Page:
Sunday, September 16, 2012

Playing by my own rules.

After my first vet-check was surprisingly cut short, I worried immensely about what to do in terms of this horse. It is not every day (or week, or month) that you find a horse that is perfect for you in just about every way. My biggest fear was that he would ultimately vet sound, I'd buy him, and then the problem (whatever it is) might come back a couple months down the line and then I'd be stuck with it. Paranoid? Maybe. But you can hardly blame me for being cautious. That's why we get pre-purchase exams, right?

I decided to go with what I decided that day with the vet - wait a few days, watch him go and continue the vet check if he's sound. I reminded myself that a vet check is just a snapshot and if he was perfectly sound a few days later and then again when the vet was out, I could be pretty darn sure it was a minor, one-time, issue.

My criteria was that he needed to be 100% sound to my eye otherwise there was no point calling the vet back out.  This time, we let him run around at liberty in a large outdoor arena (fenced). He was minorly stiff at first (evenly) but it was a cold morning and he wasn't achy-stiff, just what I would consider very normal muscles needing warm-up. He was happy to move around and cantered both ways, including to the right several times on his own, with zero pressure from us. It was hard to get him to trot; he wanted to stop and look or canter, no inbetween!

Once in the round pen, it didn't take long to see that he was still off to the right, despite the warm-up. It was his owner that said it first, just as I myself had decided that yes, it was still there. It's really very slight...but it's there.

So I stuck to my rules and regretfully said I couldn't proceed at that time. The owners agreed 100% although they too are disappointed since they didn't have any reason to suspect this given that he only displays the issue on a circle. I am still reasonably certain that there is nothing serious going on but I simply can't take the risk, emotionally or financially.

At the end of the day, an otherwise perfectly healthy 5 year old should be able to trot sound on a circle. Period.

So I spent the first few days of this week feeling a little sorry for myself and also feeling like I wanted nothing more to do with this process. Then I started to feel a little grateful because I really would rather something show up before I buy the horse!  I have been very motivated to find something for the fall, as I believe I do a lot of bonding with a horse outside of the arena and think it would be pretty awful to bring a new horse and only be able to ride inside for the winter. But I've realized it's not going to happen on my schedule, it'll happen when it happens.

I have yet another incredible offer and my coach has some prospects outside our local area to go see. I will checking up on the "incredible offer" in the next couple weeks to see just how good it is! It seems all my effort with Willie gave me a reputation and there are a few people who would love me to buy their horse, knowing I'd be a great home. I have to say, that feels pretty good.

Friday, September 7, 2012


My vet check on the grey was yesterday. All started well enough with the physical exam, things looked fantastic, actually. Then we went outside to watch him go, do flexions, etc. We started in the round pen and he was quite obviously off on his right front. It was subtle and likely only evident on a circle, but it was consistent.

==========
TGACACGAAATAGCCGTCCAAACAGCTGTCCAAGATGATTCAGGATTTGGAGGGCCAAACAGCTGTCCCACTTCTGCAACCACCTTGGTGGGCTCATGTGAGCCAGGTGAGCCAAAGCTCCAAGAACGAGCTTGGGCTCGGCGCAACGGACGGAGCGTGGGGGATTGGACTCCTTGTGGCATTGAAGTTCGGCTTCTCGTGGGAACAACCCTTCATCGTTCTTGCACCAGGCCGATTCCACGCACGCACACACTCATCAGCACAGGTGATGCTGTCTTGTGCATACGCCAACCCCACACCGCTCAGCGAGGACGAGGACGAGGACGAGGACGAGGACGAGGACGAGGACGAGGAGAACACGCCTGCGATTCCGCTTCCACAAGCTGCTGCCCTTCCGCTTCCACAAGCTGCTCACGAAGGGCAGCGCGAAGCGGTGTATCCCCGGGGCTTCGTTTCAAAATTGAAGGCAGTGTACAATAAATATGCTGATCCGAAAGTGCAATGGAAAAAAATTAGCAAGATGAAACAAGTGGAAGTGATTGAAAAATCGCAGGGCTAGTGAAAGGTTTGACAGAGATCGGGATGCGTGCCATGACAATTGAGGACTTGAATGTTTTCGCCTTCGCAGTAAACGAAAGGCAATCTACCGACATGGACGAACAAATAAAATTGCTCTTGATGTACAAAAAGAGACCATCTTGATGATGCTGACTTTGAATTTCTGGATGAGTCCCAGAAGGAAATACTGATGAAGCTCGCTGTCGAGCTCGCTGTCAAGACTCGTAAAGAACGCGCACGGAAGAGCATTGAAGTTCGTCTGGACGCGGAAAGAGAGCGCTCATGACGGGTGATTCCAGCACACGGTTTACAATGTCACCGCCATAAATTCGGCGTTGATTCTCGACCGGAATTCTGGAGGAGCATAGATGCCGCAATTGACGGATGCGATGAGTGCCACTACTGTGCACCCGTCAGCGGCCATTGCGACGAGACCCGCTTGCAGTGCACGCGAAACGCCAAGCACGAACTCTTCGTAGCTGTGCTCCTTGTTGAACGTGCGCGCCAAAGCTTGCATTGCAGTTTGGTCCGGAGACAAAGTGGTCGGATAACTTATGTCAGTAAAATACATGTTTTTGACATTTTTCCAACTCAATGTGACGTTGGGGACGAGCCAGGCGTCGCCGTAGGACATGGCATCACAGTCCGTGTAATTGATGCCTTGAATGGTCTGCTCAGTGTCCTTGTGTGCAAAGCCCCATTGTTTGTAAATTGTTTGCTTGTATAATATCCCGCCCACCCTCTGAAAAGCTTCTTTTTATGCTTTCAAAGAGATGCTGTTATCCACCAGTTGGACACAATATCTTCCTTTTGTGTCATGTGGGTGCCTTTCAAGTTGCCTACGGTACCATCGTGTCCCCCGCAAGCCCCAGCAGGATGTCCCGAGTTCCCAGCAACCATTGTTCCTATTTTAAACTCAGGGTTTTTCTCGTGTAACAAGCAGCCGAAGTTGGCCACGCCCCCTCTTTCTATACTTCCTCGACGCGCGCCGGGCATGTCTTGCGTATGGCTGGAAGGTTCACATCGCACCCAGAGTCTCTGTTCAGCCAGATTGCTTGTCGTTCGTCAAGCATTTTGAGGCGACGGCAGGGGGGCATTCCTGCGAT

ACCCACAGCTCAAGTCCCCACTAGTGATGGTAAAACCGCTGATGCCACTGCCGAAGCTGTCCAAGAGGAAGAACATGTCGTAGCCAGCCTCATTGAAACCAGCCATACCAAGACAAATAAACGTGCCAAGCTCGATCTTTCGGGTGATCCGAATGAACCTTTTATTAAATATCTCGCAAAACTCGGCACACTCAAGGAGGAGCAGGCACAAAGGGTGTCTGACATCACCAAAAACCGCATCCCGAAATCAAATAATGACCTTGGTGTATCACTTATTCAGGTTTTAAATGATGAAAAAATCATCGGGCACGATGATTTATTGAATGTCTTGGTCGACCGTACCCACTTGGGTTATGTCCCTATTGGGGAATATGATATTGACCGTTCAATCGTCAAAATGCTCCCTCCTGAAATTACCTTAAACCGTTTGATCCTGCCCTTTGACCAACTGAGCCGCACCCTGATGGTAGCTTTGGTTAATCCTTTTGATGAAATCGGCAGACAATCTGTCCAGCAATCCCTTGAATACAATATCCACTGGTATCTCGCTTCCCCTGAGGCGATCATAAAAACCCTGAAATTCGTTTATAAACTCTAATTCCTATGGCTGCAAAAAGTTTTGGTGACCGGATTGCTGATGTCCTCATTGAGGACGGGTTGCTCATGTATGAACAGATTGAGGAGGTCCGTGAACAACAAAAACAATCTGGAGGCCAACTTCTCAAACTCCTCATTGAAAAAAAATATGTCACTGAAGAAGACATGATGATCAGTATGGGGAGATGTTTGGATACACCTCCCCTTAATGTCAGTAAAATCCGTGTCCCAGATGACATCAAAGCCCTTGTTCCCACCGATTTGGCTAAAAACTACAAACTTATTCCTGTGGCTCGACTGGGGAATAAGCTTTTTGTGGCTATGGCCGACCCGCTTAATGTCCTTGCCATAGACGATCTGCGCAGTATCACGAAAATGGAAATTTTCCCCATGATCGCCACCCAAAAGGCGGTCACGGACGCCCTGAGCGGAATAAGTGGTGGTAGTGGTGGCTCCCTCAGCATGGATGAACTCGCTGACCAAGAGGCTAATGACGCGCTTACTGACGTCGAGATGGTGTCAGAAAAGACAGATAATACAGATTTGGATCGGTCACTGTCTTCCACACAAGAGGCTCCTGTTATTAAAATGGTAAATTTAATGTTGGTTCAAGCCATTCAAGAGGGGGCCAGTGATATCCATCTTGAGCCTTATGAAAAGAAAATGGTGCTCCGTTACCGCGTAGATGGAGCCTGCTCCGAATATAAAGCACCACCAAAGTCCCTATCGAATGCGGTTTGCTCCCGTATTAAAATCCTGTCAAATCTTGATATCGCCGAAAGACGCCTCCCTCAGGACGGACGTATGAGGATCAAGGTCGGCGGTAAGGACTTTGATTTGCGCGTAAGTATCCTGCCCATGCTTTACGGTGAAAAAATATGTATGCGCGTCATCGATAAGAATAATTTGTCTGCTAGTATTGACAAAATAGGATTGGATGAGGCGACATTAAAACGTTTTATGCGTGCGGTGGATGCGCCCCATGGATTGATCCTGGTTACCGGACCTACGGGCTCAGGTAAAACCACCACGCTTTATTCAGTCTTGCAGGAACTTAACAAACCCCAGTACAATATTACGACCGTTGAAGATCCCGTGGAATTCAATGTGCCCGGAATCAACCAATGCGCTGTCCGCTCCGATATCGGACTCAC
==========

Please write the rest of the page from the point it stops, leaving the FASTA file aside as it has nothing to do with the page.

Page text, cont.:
I'm not a superstitious person but I'm begining to feel jinxed. I finally find a horse where every little detail fits perfectly with what I want and he presents with a lameness at vet check! I know, I know, better that it happens now, yada yada. While I know that to be true, it doesn't make it any easier.

I decided not to proceed any further that day. As my vet pointed out in private, it's not up to me to diagnose a lameness if one shows up, that's the owner's job. Also, even if I did do the flexions and xrays, it's possible nothing would show up and we'd be in the same position, or the discomfort in that leg could mask if there are issues in any others. Ugh.

So I will go back to the farm and watch him again on Sunday. If he shows absolute soundness, I have the vet lined up to re-assess and continue on Tuesday. Obviously if he is still off I will cancel the vet call and have some poutine and beer. And then some candy. Probably all while crying. My gosh that's an attractive image, isn't it?

I shouldn't feel as hurt and upset as I am, it's just not rational!  I seem to fall in love too quickly with a good match. I have to say that even though it hurts, I'd still rather love hard and hurt than be more indifferent. It's just not me.

My biggest concern is is this:

Let's say he looks to be perfectly sound on Sunday. Then I have the vet out and everything goes fine, xrays are good etc. So if I had happened to do the vetting that day, I would have never known about the day when he was slightly off. What then? Do I assume he is fine and go ahead with the purchase? I worry about soft tissue stuff because it can come and go...and come back again. I've dealt with this with Hazel most of her life. I know it's not in his hoof because he was amazing through the hoof testers and my vet was very thorough. He was also fine the two previous occasions I've seen him, which were a couple weeks apart themselves.

I have no idea what I'll do. This horse is so perfect for me in every way, it feels silly to write him off for being ever so slightly off one day. But then again, why take the chance. I just don't know what the right thing to do is. I guess I will take it one day at a time. 

I want to kiss that nose for years and years to come.
Is that such an impossible thing to want?